Announcement

Collapse
No announcement yet.

Intel In-Tree Linux Network Drivers Being Adapted To Support Firmware Updates

Collapse
X
 
  • Filter
  • Time
  • Show
Clear All
new posts

  • Intel In-Tree Linux Network Drivers Being Adapted To Support Firmware Updates

    Phoronix: Intel In-Tree Linux Network Drivers Being Adapted To Support Firmware Updates

    Intel's IGB and IXGBE network drivers within the mainline Linux kernel are being adapted to support firmware updates for the underlying driver. To date such functionality was limited to Intel's out-of-tree versions of these drivers for their higher-end network hardware...

    Phoronix, Linux Hardware Reviews, Linux hardware benchmarks, Linux server benchmarks, Linux benchmarking, Desktop Linux, Linux performance, Open Source graphics, Linux How To, Ubuntu benchmarks, Ubuntu hardware, Phoronix Test Suite

  • #2
    Given how notoriously unstable Intel NICs are: https://www.youtube.com/watch?v=qB3FNijnrCk and that they can even brick their own firmware, and while flashing the firmware by users is not even supported by Intel and their board customers: https://www.youtube.com/watch?v=DXNyHFOWx_k. this is more than overdue. Next they also need to provide prosumer firmware to download, so users with self bricked NICs don't need to find them thru excessive internet search on obscure corners of the inter webs, ..! :-/

    Comment


    • #3
      Originally posted by rene View Post
      Given how notoriously unstable Intel NICs are: https://www.youtube.com/watch?v=qB3FNijnrCk and that they can even brick their own firmware, and while flashing the firmware by users is not even supported by Intel and their board customers: https://www.youtube.com/watch?v=DXNyHFOWx_k. this is more than overdue. Next they also need to provide prosumer firmware to download, so users with self bricked NICs don't need to find them thru excessive internet search on obscure corners of the inter webs, ..! :-/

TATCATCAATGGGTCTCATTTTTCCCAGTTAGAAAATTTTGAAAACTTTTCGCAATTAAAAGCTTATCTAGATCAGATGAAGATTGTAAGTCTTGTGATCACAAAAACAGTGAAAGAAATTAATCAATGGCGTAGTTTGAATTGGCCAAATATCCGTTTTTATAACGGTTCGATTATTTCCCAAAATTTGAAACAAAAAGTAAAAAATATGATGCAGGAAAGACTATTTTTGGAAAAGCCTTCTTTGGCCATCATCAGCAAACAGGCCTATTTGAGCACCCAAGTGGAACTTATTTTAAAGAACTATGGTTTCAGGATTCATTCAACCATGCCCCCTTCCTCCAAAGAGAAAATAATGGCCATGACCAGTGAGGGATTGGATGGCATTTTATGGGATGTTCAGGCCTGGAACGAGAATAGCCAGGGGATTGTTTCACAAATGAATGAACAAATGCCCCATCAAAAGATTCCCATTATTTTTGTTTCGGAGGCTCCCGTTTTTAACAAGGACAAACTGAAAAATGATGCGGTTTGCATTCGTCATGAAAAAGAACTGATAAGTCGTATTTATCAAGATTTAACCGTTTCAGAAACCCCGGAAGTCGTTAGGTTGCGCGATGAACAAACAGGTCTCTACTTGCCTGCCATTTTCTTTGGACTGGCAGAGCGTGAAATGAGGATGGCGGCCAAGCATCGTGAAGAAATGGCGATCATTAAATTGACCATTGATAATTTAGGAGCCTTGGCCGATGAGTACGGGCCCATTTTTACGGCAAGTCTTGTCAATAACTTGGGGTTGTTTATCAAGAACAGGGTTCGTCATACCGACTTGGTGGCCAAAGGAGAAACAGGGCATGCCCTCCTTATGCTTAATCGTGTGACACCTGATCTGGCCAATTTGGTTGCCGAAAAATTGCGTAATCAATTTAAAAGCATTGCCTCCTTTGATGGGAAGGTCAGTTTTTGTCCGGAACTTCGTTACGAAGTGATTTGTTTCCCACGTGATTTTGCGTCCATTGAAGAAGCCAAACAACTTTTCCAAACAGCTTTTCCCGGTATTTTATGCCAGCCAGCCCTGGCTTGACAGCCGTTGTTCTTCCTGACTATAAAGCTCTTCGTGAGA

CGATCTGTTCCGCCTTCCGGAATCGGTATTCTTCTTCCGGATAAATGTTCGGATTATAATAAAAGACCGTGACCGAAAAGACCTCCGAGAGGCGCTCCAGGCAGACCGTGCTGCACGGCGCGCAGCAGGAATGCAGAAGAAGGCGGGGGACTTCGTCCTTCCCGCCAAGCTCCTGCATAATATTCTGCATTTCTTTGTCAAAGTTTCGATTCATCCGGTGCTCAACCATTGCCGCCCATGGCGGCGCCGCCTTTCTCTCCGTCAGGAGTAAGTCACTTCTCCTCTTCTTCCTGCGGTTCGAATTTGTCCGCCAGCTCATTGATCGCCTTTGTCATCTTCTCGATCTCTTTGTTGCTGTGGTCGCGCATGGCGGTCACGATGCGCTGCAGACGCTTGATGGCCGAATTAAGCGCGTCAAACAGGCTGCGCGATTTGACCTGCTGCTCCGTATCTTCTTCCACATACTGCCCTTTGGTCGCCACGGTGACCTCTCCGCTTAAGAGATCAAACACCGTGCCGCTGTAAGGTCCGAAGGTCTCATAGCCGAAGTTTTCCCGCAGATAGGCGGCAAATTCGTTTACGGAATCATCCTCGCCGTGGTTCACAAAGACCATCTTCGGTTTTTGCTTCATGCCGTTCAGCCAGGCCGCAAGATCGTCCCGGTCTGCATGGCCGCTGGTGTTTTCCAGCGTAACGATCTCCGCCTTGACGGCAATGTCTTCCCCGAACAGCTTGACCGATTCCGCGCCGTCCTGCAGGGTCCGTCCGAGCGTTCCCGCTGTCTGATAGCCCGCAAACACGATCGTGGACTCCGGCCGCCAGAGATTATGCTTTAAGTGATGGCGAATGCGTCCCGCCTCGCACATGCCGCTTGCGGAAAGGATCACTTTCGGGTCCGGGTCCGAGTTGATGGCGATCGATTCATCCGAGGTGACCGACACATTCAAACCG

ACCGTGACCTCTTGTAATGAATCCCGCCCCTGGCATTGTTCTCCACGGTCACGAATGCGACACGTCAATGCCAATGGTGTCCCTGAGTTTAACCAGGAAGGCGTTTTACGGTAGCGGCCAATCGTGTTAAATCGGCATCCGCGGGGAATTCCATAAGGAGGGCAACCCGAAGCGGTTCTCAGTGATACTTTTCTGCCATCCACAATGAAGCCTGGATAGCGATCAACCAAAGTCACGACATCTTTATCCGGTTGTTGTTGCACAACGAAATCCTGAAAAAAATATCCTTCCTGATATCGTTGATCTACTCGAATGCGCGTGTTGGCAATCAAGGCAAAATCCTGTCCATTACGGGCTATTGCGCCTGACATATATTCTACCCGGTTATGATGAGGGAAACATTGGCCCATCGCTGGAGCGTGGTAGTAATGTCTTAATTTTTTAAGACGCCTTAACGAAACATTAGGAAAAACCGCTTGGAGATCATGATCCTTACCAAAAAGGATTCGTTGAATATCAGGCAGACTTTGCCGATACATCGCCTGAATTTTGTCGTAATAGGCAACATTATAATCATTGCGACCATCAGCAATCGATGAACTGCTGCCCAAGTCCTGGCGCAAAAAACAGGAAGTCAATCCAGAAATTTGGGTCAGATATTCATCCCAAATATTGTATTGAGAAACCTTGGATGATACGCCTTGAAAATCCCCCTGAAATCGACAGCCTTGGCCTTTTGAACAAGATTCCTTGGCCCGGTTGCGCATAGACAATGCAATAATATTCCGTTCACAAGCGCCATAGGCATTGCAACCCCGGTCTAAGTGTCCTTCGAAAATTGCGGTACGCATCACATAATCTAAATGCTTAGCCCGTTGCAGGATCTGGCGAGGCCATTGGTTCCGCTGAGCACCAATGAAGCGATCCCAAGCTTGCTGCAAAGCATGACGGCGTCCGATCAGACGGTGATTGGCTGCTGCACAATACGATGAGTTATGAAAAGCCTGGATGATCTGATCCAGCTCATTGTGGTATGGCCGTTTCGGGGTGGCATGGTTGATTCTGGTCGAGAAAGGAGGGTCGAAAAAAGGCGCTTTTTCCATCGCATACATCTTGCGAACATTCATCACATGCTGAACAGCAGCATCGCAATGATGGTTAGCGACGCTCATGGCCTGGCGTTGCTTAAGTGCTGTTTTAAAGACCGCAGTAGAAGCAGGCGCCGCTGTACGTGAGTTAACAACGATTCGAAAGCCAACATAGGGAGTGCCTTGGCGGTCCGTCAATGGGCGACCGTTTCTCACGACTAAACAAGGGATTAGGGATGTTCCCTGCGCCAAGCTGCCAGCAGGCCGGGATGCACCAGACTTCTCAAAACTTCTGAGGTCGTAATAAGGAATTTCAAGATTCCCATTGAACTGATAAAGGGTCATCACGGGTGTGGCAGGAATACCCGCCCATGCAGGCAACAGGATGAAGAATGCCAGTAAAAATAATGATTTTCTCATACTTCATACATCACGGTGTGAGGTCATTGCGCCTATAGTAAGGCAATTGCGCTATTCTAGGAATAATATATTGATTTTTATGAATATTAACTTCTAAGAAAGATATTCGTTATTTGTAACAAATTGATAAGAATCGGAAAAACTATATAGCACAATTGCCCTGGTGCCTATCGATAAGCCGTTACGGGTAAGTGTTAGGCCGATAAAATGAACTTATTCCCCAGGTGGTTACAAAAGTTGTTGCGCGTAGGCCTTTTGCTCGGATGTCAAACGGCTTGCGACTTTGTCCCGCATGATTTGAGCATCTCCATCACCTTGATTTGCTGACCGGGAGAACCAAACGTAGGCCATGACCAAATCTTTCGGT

I cannot duplicate ANY of your claims, possibly because I do not have any Intel NICs that use the i225 chipset family.

      Issues in one chipset family, or perhaps it was just your own i225-based NICs "having a bad hair day & randomly bricking", is NOT CAUSE for concern that justifies a "POX on YOUR HOUSE" post that insinuates that ALL Intel NIC chipsets are bad.

      If all of those Intel chipsets going back multiple decades really were this bad then the news would be much more well known than a year old YT video by WCCF and another by some person name Rene'

      FWIW - I have used Intel NICs ever since 1Gbps switching devices became affordable for a home/consumer user. Before I started using Intel NICs I exclusively used 3Com NICs for 10/100 use.

      If any chipsets deserve a "POX on their house", IMHO, it would be Realtek 1Gpbs and slower; I do not have any faster networking than 1Gbps. From personal experience I have found that, side-by-side, my Realtek NICs cannot sustain the throughput that my Intel NICs can sustain. The Realtek NICs seem to just "barf & reset" or "barf & lock up" (requiring hard power reset) under heavy loads, like sustained 800-900Mbps file transfers through the same switching, and that is even with the latest Debian 12 OS and Realtek-firmware modules loaded.

      Comment


      • #4
        Originally posted by rene View Post
        Given how notoriously unstable Intel NICs are: https://www.youtube.com/watch?v=qB3FNijnrCk and that they can even brick their own firmware, and while flashing the firmware by users is not even supported by Intel and their board customers: https://www.youtube.com/watch?v=DXNyHFOWx_k. this is more than overdue. Next they also need to provide prosumer firmware to download, so users with self bricked NICs don't need to find them thru excessive internet search on obscure corners of the inter webs, ..! :-/
        That is complete and utter nonsense. Such lies.

        Comment


        • #5
          I did not make this YT video and spending 3h refreshing my NIC if it would not have broken itself overnight. Just look at the linux kernel git history of all the intel Nic drivers and all the quirks and hacks and disabling various acceleration, checksumming and other offloading. Most Intel NIC hw turned out to be so broken over the years that most drivers have all of those removed or disabled. Just google how many people have lost packets, link loss, low performance and other hiccup with each of the various intel ethernet implementations. I even quoted a news about intel acknowledging implementation bugs in that video: https://wccftech.com/intel-releases-...roller-issues/ https://www.tomshardware.com/news/in...around-for-now https://www.anandtech.com/show/18755...s-motherboards